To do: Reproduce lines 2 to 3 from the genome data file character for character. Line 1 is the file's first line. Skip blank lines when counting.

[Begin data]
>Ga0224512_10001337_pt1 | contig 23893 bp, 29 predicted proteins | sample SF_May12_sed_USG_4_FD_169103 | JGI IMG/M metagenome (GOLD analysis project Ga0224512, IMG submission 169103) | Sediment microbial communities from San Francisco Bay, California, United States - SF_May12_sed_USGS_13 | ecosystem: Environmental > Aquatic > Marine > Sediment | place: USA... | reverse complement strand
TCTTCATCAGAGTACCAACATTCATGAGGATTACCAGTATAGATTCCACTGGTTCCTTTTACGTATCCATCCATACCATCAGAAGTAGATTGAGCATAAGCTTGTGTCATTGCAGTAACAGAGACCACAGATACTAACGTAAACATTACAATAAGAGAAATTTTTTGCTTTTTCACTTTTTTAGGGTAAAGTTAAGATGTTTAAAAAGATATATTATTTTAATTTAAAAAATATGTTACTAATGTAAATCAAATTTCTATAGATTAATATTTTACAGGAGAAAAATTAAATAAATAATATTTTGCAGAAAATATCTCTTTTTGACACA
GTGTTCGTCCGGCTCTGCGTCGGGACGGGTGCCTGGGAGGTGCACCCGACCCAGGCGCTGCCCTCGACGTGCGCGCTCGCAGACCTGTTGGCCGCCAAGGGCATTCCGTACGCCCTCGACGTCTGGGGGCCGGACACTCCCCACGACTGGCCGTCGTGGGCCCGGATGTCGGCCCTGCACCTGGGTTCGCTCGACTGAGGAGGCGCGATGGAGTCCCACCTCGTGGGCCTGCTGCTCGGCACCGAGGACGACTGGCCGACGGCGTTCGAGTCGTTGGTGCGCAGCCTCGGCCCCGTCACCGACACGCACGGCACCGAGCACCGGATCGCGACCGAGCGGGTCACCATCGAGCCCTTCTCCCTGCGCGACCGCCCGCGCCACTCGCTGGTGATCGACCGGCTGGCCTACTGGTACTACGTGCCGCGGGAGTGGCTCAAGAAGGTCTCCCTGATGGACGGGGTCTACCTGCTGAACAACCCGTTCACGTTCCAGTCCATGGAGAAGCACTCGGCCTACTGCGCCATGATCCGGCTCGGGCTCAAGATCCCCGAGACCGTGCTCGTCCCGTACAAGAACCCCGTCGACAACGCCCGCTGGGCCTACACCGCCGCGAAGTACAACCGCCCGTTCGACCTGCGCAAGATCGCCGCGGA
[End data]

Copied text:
TCTTCATCAGAGTACCAACATTCATGAGGATTACCAGTATAGATTCCACTGGTTCCTTTTACGTATCCATCCATACCATCAGAAGTAGATTGAGCATAAGCTTGTGTCATTGCAGTAACAGAGACCACAGATACTAACGTAAACATTACAATAAGAGAAATTTTTTGCTTTTTCACTTTTTTAGGGTAAAGTTAAGATGTTTAAAAAGATATATTATTTTAATTTAAAAAATATGTTACTAATGTAAATCAAATTTCTATAGATTAATATTTTACAGGAGAAAAATTAAATAAATAATATTTTGCAGAAAATATCTCTTTTTGACACA
GTGTTCGTCCGGCTCTGCGTCGGGACGGGTGCCTGGGAGGTGCACCCGACCCAGGCGCTGCCCTCGACGTGCGCGCTCGCAGACCTGTTGGCCGCCAAGGGCATTCCGTACGCCCTCGACGTCTGGGGGCCGGACACTCCCCACGACTGGCCGTCGTGGGCCCGGATGTCGGCCCTGCACCTGGGTTCGCTCGACTGAGGAGGCGCGATGGAGTCCCACCTCGTGGGCCTGCTGCTCGGCACCGAGGACGACTGGCCGACGGCGTTCGAGTCGTTGGTGCGCAGCCTCGGCCCCGTCACCGACACGCACGGCACCGAGCACCGGATCGCGACCGAGCGGGTCACCATCGAGCCCTTCTCCCTGCGCGACCGCCCGCGCCACTCGCTGGTGATCGACCGGCTGGCCTACTGGTACTACGTGCCGCGGGAGTGGCTCAAGAAGGTCTCCCTGATGGACGGGGTCTACCTGCTGAACAACCCGTTCACGTTCCAGTCCATGGAGAAGCACTCGGCCTACTGCGCCATGATCCGGCTCGGGCTCAAGATCCCCGAGACCGTGCTCGTCCCGTACAAGAACCCCGTCGACAACGCCCGCTGGGCCTACACCGCCGCGAAGTACAACCGCCCGTTCGACCTGCGCAAGATCGCCGCGGA